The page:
David Lumsden of Cushnie
Feudal baron, conservationist, Jacobite and herald who restored several Scottish houses and castles.
(Obituary) - David Lumsden of Cushnie, who has died aged 75, held the heraldic title of Garioch Pursuivant to the Chief and Name and Arms of Mar, and was a leading figure in Scottish heritage circles.
An affable, generous man with a youthful vigour that belied his years, Lumsden was co-founder and chairman of the Castles of Scotland Preservation Trust, established to promote and encourage the protection and preservation of Scotland’s architectural heritage, and served as president of the Scottish Military History Society. In addition he co-founded the Scottish Organs Trust and was also well known as a vigorous opponent of the wearing of white socks with kilts.
A staunch Jacobite, Lumsden was a member of the Royal Stuart Society, convener of the Monarchist League of Scotland, and served for 23 years as president of the 1745 Association, in which capacity he contributed to the Muster Rolls of the 45, listing all those who served with Prince Charles Edward Stuart in the abortive uprising.
In a letter to The Daily Telegraph in 1995 he observed that a royal baby that had recently been born in London to the Crown Prince and Princess of Liechtenstein “should [as the great-grandson of the 90-year old Duke Albert of Bavaria] not only eventually rule the principality himself but also eventually be head of the Royal House of Stuart”. The baby, Lumsden went on, was the first such to be born in Britain “since the birth of the de jure King James III and VIII in 1688″.
In 2007 Lumsden played a prominent role in the commemorations at the Royal Hospital, Chelsea, of the bicentenary of the death of Prince Henry, Cardinal Stuart, head of the Royal House of Stuart.
Lumsden was proud of the fact that his family was one of the oldest recorded families in Aberdeenshire, having possessed the Cushnie and other estates as far back as any records of the county extend. Robert Lumsden, 1st of Cushnie, was granted a charter of lands by King James IV in 1509.
In more recent centuries Lumsdens had fought with distinction in the service of Empire. His loyalty to family and passion for architecture led him to undertake the restoration of two family properties: Cushnie House, Aberdeenshire, built in 1688 by Alexander Lumsden; and Tillycairn Castle, built in 1540 by Matthew Lumsden.
The restoration of the castle, which had been left derelict after being destroyed by fire in 1722, was a daunting task which involved the sorting or removal of 300 years worth of rubble; moreover there were no extant plans for the original building. But Lumsden was familiar with L-shaped castles of its age, type and style; and the restoration, which took four years, was so successful that he went on to restore Leithen Lodge at Innerleithen, a grandiose 1880s shooting lodge in the Borders, built for the railway magnate John Miller in an eccentric Scottish version of the Arts and Crafts style. In 1994 he oversaw the restoration of Liberton Tower in Edinburgh under the auspices of the Castles of Scotland Preservation Trust.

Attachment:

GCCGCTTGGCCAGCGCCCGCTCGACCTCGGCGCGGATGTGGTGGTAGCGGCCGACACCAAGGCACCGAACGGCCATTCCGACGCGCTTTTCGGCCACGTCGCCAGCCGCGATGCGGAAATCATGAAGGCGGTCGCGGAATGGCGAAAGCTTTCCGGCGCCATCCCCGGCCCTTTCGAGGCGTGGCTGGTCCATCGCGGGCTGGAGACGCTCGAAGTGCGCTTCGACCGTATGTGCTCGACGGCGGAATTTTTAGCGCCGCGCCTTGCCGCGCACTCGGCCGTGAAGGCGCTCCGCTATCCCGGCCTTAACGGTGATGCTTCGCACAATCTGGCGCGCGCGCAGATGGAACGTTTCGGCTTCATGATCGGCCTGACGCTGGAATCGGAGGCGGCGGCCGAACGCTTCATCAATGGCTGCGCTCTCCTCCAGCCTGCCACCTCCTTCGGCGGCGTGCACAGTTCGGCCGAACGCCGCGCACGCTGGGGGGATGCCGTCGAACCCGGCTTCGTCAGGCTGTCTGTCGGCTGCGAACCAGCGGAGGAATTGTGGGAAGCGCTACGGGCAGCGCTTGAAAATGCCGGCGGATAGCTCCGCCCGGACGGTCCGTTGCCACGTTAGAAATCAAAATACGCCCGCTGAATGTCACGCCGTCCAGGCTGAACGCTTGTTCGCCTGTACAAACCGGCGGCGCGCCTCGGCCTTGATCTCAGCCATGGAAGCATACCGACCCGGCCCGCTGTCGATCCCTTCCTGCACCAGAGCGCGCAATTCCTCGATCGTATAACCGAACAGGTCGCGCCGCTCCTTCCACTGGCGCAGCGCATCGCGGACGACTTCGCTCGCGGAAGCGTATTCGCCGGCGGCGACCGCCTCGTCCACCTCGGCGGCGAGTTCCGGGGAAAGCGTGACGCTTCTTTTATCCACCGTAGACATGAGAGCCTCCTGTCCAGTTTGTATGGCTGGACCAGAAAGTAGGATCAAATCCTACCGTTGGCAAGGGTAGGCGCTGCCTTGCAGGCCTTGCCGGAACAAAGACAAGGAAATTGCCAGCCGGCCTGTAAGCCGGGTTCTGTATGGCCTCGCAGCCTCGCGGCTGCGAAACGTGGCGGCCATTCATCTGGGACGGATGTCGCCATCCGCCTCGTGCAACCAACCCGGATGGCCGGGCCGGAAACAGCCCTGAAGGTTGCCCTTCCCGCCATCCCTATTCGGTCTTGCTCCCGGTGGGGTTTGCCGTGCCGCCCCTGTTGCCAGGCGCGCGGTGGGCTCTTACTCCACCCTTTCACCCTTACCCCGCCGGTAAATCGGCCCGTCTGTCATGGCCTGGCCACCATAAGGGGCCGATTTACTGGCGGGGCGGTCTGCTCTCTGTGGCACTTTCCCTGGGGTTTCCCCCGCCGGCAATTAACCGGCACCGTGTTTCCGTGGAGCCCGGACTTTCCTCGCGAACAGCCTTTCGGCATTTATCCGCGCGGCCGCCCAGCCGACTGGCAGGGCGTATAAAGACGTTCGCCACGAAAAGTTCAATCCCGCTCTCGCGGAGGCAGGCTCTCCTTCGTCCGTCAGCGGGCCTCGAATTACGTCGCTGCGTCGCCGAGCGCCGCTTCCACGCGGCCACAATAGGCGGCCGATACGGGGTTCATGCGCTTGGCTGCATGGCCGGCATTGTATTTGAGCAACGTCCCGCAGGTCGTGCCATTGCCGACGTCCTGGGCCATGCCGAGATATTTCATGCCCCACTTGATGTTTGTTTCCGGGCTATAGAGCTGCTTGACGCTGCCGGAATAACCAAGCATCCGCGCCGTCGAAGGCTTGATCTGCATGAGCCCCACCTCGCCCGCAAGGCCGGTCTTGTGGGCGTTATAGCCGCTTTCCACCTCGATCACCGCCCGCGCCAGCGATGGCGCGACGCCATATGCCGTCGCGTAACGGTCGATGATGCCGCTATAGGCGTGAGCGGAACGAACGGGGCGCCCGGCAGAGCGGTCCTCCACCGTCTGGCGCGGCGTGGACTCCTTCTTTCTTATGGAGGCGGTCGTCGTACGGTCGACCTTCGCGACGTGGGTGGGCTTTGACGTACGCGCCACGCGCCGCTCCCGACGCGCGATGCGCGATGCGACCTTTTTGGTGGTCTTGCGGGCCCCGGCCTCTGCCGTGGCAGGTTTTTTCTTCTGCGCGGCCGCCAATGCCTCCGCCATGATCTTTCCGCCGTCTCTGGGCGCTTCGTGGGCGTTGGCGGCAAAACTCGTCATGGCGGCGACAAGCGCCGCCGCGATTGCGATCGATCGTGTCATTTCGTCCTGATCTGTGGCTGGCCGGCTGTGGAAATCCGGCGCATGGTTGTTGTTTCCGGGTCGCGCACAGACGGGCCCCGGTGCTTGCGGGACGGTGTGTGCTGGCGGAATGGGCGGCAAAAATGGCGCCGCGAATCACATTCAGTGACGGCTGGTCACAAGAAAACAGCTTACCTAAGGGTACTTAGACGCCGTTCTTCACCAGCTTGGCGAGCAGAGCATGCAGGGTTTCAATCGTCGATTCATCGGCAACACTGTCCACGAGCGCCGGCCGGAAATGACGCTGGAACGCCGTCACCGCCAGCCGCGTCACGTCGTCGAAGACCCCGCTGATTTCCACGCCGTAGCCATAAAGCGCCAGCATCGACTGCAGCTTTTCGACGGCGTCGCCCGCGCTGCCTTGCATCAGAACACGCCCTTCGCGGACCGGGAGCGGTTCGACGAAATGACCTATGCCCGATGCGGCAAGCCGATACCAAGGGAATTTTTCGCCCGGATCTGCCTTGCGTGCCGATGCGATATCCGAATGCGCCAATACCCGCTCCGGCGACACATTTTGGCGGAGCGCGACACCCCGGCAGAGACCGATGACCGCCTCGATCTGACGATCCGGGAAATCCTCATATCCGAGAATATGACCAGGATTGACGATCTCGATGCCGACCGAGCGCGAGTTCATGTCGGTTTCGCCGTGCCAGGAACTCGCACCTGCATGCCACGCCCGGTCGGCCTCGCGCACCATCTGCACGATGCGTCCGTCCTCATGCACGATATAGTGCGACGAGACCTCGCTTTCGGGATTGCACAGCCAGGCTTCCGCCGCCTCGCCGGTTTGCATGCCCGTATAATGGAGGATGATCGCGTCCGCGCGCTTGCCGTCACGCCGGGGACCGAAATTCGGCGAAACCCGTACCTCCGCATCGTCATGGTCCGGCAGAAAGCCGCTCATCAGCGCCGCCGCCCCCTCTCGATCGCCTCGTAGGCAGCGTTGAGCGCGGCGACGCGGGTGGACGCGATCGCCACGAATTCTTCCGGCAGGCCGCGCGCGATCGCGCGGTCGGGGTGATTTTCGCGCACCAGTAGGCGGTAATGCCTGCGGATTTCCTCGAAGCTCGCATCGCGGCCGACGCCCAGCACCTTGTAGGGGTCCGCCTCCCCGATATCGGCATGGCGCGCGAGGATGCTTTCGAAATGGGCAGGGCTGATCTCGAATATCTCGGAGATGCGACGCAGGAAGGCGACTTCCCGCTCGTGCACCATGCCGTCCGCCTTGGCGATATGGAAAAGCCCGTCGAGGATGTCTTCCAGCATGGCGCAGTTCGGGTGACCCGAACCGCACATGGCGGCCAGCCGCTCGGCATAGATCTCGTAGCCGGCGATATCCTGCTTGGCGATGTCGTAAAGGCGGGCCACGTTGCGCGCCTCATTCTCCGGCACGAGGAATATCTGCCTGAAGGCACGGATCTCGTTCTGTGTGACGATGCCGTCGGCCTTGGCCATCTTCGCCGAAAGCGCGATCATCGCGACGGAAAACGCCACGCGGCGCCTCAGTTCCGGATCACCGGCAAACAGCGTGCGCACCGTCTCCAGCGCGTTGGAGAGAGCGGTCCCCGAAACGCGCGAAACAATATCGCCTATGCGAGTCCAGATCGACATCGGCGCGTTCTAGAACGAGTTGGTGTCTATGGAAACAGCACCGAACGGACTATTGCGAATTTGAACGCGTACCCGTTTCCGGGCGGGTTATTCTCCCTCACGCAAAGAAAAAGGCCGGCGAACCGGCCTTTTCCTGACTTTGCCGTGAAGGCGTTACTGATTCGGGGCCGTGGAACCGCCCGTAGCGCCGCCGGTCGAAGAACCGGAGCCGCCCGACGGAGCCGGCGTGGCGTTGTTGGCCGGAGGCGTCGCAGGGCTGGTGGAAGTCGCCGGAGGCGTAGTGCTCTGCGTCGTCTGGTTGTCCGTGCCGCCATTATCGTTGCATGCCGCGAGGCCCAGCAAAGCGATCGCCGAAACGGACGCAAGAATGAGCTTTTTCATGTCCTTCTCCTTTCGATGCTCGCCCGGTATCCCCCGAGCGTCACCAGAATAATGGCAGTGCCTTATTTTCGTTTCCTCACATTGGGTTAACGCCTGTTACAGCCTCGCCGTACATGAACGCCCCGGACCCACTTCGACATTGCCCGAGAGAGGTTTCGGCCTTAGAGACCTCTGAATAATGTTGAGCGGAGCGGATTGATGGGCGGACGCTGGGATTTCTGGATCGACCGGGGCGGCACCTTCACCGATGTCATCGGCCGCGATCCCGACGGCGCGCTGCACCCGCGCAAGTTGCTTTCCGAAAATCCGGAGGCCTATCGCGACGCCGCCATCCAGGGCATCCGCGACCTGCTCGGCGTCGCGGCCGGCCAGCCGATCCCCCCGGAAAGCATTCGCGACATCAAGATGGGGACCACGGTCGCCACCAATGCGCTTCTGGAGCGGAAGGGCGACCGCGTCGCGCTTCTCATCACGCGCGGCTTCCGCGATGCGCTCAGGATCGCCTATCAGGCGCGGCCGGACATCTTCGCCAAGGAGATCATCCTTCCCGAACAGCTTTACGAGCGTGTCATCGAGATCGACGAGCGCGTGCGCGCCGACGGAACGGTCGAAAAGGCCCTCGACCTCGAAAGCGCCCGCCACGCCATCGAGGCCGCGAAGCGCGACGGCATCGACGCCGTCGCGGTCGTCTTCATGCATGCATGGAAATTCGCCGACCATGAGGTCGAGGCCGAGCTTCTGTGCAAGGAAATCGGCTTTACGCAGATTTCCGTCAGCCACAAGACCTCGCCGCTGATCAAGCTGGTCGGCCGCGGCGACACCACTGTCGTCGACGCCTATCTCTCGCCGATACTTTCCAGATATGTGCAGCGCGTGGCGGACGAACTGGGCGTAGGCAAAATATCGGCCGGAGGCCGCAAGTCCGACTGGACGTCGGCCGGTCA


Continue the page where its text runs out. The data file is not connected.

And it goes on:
David Gorden Allen d’Aldecamb Lumsden of Cushnie was born on May 25 1933 at Quetta, Baluchistan, where his father, Henry Gordon Strange Lumsden, a major in the Royal Scots, of Nocton Hall, Lincolnshire, was serving in the Indian Army. David was educated at Allhallows School, Devon, at Bedford School and at Jesus College, Cambridge, where he was a keen oarsman.
He held a commission in the London Scottish TA before joining British American Tobacco, for which he worked as an executive for 23 years in Africa, India, the Far East and eastern Europe, before retiring to concentrate on his architectural and heritage interests. In the mid-1980s he set up the Castles of Scotland Preservation Trust in conjunction with Lord Borthwick, Nigel Tranter and Hugh Ross.
Lumsden was one of only four private heralds in Scotland, serving Margaret, 30th Countess of Mar. He was also active in the Convention of the Baronage of Scotland and was the last of his family to hold the title of Baron of Cushnie Lumsden, Aberdeen, a title he sold in 2004 to Alan Robertson just before the Abolition of Feudal Tenure (2000) Act came into effect which, among other things, ended the legal “trade” in Scottish feudal baronies.
A keen shot who also enjoyed sailing and riding, Lumsden was a Knight of the Order of Malta, as well as of the Constantinian Order, and Patron of the Aboyne Highland Games. He was unmarried.
He died at Glenfinnan on the night of 28-29 August while attending the annual gathering of the 1745 Association.